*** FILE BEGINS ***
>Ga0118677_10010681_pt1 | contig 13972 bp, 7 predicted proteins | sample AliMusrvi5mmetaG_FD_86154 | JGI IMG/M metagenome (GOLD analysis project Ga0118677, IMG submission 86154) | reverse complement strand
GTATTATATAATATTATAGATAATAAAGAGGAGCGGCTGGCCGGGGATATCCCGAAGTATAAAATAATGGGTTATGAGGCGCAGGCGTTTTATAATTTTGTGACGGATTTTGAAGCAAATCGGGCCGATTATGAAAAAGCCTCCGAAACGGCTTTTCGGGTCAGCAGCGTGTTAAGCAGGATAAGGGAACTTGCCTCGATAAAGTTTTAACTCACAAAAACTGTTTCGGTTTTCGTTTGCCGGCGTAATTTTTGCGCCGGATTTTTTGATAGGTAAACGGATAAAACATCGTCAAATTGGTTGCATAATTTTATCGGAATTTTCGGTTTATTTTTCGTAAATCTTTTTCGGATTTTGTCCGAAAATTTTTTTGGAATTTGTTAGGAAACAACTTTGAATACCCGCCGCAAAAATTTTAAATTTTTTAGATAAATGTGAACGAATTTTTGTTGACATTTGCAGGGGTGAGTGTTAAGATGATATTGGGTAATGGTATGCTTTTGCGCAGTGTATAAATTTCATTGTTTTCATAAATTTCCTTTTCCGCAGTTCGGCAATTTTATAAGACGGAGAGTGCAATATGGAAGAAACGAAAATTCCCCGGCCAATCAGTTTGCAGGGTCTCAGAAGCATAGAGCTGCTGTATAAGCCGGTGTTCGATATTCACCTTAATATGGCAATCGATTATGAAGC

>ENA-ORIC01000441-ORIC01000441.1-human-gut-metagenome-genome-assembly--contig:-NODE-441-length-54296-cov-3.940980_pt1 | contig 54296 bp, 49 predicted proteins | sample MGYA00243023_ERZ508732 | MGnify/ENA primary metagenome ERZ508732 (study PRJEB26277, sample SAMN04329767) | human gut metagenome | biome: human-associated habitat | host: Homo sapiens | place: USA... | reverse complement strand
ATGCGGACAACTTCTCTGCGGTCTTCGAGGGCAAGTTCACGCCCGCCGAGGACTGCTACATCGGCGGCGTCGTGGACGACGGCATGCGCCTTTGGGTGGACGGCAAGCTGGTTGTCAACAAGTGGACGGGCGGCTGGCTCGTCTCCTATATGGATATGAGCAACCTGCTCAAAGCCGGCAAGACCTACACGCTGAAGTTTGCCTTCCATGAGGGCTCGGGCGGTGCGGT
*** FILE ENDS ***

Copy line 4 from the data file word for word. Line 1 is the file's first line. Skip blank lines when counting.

ATGCGGACAACTTCTCTGCGGTCTTCGAGGGCAAGTTCACGCCCGCCGAGGACTGCTACATCGGCGGCGTCGTGGACGACGGCATGCGCCTTTGGGTGGACGGCAAGCTGGTTGTCAACAAGTGGACGGGCGGCTGGCTCGTCTCCTATATGGATATGAGCAACCTGCTCAAAGCCGGCAAGACCTACACGCTGAAGTTTGCCTTCCATGAGGGCTCGGGCGGTGCGGT